A buddy asked me, “Do you watch Game of Thrones?”
I replied, “Yes.”
His eyes lit up with excitement. It was the kind of revved up expression where you knew the next thing that would come out of his mouth would be a spoiler—e.g., ‘dude, I totally can’t believe so-and-so was killed’—if you weren’t caught up to the latest episode.
I wasn’t. So, immediately, I interjected, “But I’m only in the middle of season three.”
Like pulling the keys out of a moving car, my friend’s face went neutral as he silently probed for a non-spoiling comment. “Um, so where are you?”
This was the baffling part. I didn’t remember. How many hours have I dedicated to that relatively new series and now I can’t even represent where the hell I left off in the show? I wondered further. How many hours of fiction television do people devour weekly and then just go about their day like the head of House Stark was not just slain at the hands of a bastard who I can’t wait to die? Riveting television fictions, overwhelmingly available on the Internet now, can’t be all that good for us can it? I mean, why are we so addicted to something that seems to do no biological good for us?
Unsurprisingly, there are upsides and downsides to gobbling up story the way that we are wired to do so. Here are two substantive reasons; one in favor of the pursuit of story, and the other, a glaring precaution.
Why fiction is good. At the risk of oversimplifying Gottschall’s (2012) work—The Storytelling Animal—the scientific upside of fiction, in short, is practice. “Like a flight simulator, fiction projects us into intense simulations of problems that run parallel to those we face in reality… We get to simulate what it would be like to confront a dangerous man or seduce someone’s spouse, for instance, and the hero of the story dies in our stead” (p. 58). This ‘simulator’ idea also provides the basis for understanding a popular theory behind human dreams—which Gottschall also references. To conclude the point, story makes us better, socially. (Needless to say, I recommend this book.)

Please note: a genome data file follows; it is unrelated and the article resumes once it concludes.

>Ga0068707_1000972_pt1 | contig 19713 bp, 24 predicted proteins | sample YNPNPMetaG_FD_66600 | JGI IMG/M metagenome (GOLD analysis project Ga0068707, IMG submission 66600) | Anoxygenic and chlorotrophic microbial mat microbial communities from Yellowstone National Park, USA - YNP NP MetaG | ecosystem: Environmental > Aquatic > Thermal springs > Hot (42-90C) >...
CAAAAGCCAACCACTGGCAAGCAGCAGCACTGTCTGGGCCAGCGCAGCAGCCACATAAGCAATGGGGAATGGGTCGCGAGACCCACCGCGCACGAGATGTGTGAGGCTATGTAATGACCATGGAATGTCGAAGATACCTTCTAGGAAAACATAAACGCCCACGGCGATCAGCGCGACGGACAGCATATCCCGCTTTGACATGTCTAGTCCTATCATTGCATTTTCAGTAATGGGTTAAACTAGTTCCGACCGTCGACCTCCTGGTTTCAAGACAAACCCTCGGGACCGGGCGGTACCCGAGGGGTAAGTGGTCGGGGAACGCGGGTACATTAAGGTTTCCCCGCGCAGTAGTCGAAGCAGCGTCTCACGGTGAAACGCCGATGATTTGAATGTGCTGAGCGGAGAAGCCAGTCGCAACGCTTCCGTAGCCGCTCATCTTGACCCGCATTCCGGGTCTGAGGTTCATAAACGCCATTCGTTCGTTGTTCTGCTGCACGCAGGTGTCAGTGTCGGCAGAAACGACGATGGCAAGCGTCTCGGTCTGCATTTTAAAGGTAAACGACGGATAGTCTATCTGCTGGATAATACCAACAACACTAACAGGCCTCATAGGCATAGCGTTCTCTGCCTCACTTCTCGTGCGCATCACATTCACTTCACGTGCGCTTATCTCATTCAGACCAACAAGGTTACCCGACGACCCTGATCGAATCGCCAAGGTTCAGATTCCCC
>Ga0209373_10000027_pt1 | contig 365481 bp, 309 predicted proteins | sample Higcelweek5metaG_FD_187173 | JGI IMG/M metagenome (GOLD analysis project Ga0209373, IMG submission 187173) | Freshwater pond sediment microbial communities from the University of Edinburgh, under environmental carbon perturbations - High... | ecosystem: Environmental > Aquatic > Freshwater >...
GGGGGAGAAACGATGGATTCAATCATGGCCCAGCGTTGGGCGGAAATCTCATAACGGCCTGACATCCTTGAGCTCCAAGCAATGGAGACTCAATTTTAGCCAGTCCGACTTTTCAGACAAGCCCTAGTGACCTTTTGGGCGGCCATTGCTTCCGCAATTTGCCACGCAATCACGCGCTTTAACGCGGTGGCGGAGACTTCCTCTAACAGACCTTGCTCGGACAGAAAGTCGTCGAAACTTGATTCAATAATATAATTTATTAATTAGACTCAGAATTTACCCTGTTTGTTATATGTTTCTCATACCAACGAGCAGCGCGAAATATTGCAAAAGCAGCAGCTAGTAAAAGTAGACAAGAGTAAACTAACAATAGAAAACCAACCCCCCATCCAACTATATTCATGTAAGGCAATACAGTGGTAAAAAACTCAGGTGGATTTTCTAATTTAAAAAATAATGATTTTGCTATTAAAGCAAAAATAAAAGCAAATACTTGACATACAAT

How fiction can hurt us. It can hurt us when we ‘overeat’ it. In this digital age when the Internet threatens the extinction of TV we are more cognizant of our level of digital story consumption. Are we binging on stories? Gottschall (2012) suggests, “It could be that intense greed for story was healthy for our ancestors but has some harmful consequences in a world where books, MP3 players, TVs, and iPhones make story omni-present—and where we have, in romance novels and television shows such as Jersey shore, something like the story equivalent of deep-fried Twinkies” (p. 197).
Needless to say, Game of Thrones, Breaking Bad, and now Orange is the New Black will be around for a while. The entertainment consumption lifestyle in America can be a sensitive topic. In our society, no one can tell me what is good for me, and don’t think about telling me what I should or should not consume, or how much of my time I choose to spend with whatever. God made Netflix, and by God, I will put it to use. Assuming this is the general ethos, it is still worthwhile to ask from time to time who is on the throne of my leisure life: me, or Joffrey Baratheon? As far as global marketing is concerned this is fabulous news. No matter how many watch-worthy things are currently available to the public it seems there is always room for one more quality HBO or Netflix original series to feed into our culture of addictive consumption.
Gottschall, J. (2012). The storytelling animal: How stories make us human. Boston: Houghton Mifflin.
Pagels, J. (2012, July 9). Stop binge watching TV. Retrieved from http://www.slate.com/blogs/browbeat/2012/07/09/binge_watching_tv_why_you_need_to_stop_.html
BLS American Time Use Survey, A.C. Nielsen Co. (2013, December 7). Television watching statistics. Retrieved from http://www.statisticbrain.com/television-watching-statistics/
Sepinwall, A. (2014, April 11). How much good TV is too much? Retrieved from http://www.hitfix.com/whats-alan-watching/how-much-good-tv-is-too-much